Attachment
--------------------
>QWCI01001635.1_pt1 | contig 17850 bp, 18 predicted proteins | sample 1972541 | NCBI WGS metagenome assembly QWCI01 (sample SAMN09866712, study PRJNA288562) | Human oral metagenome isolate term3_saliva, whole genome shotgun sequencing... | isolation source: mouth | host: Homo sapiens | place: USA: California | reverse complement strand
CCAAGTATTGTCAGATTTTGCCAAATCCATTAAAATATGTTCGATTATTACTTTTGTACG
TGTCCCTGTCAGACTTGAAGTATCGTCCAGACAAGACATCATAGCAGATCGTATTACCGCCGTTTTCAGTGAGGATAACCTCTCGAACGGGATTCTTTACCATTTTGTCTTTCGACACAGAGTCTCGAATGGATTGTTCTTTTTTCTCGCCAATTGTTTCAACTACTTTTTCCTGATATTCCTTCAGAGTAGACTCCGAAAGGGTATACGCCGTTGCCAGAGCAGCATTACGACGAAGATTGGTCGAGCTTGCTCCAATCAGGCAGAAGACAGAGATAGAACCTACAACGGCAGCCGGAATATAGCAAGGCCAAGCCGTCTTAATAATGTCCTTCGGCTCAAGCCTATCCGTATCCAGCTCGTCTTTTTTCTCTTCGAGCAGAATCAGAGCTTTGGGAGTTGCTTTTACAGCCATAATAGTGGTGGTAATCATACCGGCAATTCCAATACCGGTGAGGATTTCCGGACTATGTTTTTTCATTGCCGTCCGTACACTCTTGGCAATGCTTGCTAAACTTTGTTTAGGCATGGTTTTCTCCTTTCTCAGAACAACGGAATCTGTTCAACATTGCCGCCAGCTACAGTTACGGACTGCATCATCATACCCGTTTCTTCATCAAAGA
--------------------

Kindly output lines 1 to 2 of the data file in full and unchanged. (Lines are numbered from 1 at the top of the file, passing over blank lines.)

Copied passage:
>QWCI01001635.1_pt1 | contig 17850 bp, 18 predicted proteins | sample 1972541 | NCBI WGS metagenome assembly QWCI01 (sample SAMN09866712, study PRJNA288562) | Human oral metagenome isolate term3_saliva, whole genome shotgun sequencing... | isolation source: mouth | host: Homo sapiens | place: USA: California | reverse complement strand
CCAAGTATTGTCAGATTTTGCCAAATCCATTAAAATATGTTCGATTATTACTTTTGTACG